I sat in my cloffice and ate my reheated dish of last night’s dinner, read for pleasure before diving into a long afternoon of making handouts upon request, teaching night school, prepping for the morning meeting. Oh you again, you pat pattern of a day.

Things must be as they may says Nym to Bardolph, talking, I think, of cuckoldry. And it’s true, all of this we can’t control. The variable heat of the microwave, the next song on the Ryan Adams Pandora station, the confusing paper-feeding-apparatus of the ancient office fax machine that compelled me to throw up my hands and use an envelope, the work processes that run inside out, the gentle and insistent knocking of a colleague on my cloffice door, people who still call me on the phone, a tool I almost never use. But I do believe I cooked those mushrooms correctly last night, they resisted my teeth just enough to still taste like solid food.

There’s a whole class of things I would never eat if left to my own devices but will devour with alarming speed when offered up at an office snack table: taffy, Italian butter cookies, more than one bagel at a time. And those pale little cookies that come in the round blue tin, nested in fluted white paper cups, all different shapes but (I think) they all taste the same. I ate a squared-oval and and a pretzel while waiting for my pasta to heat up in the microwave. Then I took my dish back to my cloffice and forked peas into my mouth while finishing the last of my play for this week. I can’t tell what would best restore my masculine honor: to show mercy to a scorned rival, or to stab him multiple times in the heart and legs. I’ll surely know more after class discussion tomorrow.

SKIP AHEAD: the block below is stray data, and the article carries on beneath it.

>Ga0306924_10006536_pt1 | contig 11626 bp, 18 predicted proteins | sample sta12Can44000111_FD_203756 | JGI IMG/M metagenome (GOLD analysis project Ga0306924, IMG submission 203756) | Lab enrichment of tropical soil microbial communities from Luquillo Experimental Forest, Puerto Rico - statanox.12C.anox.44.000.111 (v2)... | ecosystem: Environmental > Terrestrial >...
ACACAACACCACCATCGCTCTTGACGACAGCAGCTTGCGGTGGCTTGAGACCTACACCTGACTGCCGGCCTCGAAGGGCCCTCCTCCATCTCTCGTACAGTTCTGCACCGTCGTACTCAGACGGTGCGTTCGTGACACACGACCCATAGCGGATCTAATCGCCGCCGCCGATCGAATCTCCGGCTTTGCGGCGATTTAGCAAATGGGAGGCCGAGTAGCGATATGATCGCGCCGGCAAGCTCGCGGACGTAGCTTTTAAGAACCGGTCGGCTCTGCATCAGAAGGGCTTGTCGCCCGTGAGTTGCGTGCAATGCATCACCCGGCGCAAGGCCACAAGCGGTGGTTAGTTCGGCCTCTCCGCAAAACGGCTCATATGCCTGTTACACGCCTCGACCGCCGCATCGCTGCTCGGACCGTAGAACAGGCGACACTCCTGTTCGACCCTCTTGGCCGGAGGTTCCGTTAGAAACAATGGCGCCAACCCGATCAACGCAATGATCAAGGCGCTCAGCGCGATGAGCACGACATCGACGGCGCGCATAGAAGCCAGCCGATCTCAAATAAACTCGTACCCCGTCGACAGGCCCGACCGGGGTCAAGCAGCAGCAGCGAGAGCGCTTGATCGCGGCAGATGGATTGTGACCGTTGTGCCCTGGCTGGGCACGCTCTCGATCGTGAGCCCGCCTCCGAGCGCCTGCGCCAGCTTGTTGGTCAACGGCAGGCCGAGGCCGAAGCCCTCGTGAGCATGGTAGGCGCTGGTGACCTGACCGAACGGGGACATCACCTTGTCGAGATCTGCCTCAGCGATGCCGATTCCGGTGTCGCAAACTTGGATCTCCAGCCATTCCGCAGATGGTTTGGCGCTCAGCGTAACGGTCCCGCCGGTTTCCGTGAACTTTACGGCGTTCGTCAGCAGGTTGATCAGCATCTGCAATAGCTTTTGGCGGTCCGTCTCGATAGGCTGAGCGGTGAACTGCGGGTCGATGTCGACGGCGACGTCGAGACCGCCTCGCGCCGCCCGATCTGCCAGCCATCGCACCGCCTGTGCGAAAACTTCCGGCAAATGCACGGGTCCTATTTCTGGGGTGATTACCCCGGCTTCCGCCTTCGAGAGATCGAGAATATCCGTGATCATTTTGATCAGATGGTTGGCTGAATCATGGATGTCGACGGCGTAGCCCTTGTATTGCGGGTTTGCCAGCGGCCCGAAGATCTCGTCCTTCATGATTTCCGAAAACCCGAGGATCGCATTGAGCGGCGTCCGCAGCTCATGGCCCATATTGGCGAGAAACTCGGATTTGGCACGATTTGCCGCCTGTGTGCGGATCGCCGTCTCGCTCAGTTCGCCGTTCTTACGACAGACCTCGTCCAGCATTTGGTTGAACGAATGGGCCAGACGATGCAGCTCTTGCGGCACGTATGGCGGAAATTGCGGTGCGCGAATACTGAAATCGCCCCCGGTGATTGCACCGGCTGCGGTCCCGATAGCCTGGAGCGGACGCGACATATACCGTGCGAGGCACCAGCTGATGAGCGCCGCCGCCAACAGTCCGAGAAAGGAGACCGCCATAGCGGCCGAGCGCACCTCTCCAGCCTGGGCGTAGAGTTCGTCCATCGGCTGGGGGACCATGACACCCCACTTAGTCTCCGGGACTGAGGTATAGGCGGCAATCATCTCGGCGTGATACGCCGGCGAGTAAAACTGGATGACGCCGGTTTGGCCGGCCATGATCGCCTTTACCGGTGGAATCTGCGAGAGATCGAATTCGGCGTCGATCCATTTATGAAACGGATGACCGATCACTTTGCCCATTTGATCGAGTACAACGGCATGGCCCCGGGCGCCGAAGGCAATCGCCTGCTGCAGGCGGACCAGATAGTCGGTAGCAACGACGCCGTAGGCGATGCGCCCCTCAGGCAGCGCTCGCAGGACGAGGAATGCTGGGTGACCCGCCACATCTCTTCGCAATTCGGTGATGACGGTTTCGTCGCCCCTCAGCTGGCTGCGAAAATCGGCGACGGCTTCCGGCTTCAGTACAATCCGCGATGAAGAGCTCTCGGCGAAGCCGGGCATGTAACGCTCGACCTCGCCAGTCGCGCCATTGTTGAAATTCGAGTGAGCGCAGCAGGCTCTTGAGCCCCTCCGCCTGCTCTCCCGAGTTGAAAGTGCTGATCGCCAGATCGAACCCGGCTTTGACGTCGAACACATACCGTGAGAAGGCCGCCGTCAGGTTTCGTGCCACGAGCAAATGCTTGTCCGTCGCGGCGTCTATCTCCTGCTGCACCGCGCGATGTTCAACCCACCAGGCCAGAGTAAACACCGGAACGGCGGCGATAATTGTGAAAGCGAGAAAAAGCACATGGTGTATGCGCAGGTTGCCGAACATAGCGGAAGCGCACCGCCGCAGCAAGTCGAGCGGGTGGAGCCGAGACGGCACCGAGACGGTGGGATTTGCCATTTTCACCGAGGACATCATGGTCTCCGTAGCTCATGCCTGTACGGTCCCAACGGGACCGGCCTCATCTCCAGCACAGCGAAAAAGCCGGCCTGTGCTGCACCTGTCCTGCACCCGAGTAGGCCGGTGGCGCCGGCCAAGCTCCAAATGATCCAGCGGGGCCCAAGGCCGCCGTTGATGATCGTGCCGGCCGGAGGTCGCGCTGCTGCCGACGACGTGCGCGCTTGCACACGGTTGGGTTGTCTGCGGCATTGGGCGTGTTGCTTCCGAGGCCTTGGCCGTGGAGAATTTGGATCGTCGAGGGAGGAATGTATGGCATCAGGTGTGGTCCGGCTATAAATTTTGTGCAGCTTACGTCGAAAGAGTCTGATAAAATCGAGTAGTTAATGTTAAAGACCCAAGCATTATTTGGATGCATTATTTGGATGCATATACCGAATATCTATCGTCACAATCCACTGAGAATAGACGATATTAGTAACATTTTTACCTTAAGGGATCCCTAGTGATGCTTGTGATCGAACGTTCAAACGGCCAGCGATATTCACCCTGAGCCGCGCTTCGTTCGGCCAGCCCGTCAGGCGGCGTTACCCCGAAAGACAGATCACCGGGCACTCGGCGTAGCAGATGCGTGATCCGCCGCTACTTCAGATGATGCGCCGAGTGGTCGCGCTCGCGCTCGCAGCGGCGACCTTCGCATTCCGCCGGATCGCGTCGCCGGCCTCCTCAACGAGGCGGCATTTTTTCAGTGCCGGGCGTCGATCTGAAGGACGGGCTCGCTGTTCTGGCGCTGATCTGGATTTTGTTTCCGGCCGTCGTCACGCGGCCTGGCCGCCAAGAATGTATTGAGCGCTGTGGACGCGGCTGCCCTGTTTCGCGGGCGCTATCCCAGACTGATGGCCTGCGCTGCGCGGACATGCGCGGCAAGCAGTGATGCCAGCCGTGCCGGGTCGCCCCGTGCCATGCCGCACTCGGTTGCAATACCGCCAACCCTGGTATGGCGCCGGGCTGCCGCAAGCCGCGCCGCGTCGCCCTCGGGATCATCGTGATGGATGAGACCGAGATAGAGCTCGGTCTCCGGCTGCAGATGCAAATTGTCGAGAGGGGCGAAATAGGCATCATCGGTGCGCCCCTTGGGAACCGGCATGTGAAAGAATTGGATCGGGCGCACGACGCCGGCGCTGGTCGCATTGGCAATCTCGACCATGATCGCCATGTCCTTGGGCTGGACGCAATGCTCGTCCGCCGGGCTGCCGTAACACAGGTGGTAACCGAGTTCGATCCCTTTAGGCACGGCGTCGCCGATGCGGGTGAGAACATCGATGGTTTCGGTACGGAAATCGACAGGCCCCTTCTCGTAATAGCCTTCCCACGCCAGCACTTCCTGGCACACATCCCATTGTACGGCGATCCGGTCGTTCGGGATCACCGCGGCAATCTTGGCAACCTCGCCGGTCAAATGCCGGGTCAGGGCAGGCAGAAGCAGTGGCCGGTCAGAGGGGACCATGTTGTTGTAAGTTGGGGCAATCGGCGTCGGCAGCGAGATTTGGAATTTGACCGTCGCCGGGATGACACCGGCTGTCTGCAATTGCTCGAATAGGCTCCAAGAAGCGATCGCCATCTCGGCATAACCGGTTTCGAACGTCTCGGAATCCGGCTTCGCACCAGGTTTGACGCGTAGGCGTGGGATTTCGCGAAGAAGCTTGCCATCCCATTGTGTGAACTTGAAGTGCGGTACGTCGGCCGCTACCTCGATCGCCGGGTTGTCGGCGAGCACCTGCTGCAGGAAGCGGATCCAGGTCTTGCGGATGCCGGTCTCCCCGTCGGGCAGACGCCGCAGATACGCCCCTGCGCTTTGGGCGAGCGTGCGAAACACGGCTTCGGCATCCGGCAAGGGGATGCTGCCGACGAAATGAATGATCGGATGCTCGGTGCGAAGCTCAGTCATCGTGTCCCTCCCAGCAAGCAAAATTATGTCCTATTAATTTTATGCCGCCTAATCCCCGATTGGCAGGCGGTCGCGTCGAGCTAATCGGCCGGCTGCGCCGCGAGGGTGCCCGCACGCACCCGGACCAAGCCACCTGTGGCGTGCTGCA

Should have cut this cauliflower into smaller pieces last night. I said it after every awkward bite, just glad I was alone in my cloffice with noone to see the unseemly jaw-stretching required to funnel lunch into my mouth. I read as I ate, this book I’m reviewing about the history of documentation. It’s about footnotes and endnotes and parenthetical citation, marginal notation and the apparently Great Debate over whether and when maps and illustrations are ancillary or central, and it’s more interesting than it sounds, mostly for the voice of the author. It’s all so dramatic to him, everything is bizarre or madness or imperiled by Borgesian lunatics, and I’ve spent more time with my dictionary while reading these few hundred pages than I can remember.  Makes me miss the good old days when B. would call, frantic over some last citation or other, always treated me like a magician because volume and issue numbers aren’t hard for me to find.

If I was the sort of person who did that sort of thing, I would have picked up something heavy in my office and thrown it against the wall. But I’m not that sort of person, so I ate my lunch angrily instead, stabbing my cauliflower angrily with my angry angry fork and shoving it into my mouth, angrily angrily scrawling in the blanks on my health insurance claim form, had I been using a pencil I would have torn right through the paper, stomping it upstairs to the outgoing mail, all growly and mad. I ran into B. reheating her lunch at the microwave. I’m so grouchy I said. I’ve been grouchy all day. Turns out that’s why she’s been in her office with the door closed too. You know what really makes me grouchy? she replied as her plate of rice and beans and plantains turned around and around. This is a Pepsi campus, and this lunch really calls for a Coke.

Just got pounded with a wall of fatigue when I sat down in my cloffice with my reheated pasta in the slim gap of time between teaching and desking, just so tired. It must be all these late nights watching heterosexuals cavort on television. I ate hunched over and worried about friends and the economy, staring around and watching the time.

I packed a spoon instead of a fork with my roasted cauliflower over pasta this morning. I had a flash of panic as I slid my dish into the microwave: How will I get my lunch into my mouth! Turns out the particulars of the utensil don’t matter very much, though I’ll confess I held my face closer to my dish than usual. I read my favorite advice columnist (MFAC) as I ate. Good column today, about the virtues of pulling up a chair and having a cup of coffee and giving up on destinations, and it all felt quite resonant with a particular half hour I spent over the weekend, on my back with my head bent towards the window, watching a tree branch get darker in a sky that changed from blue to light blue to slate gray to almost white on its way to black, feeling myself to be in no hurry, no hurry at all.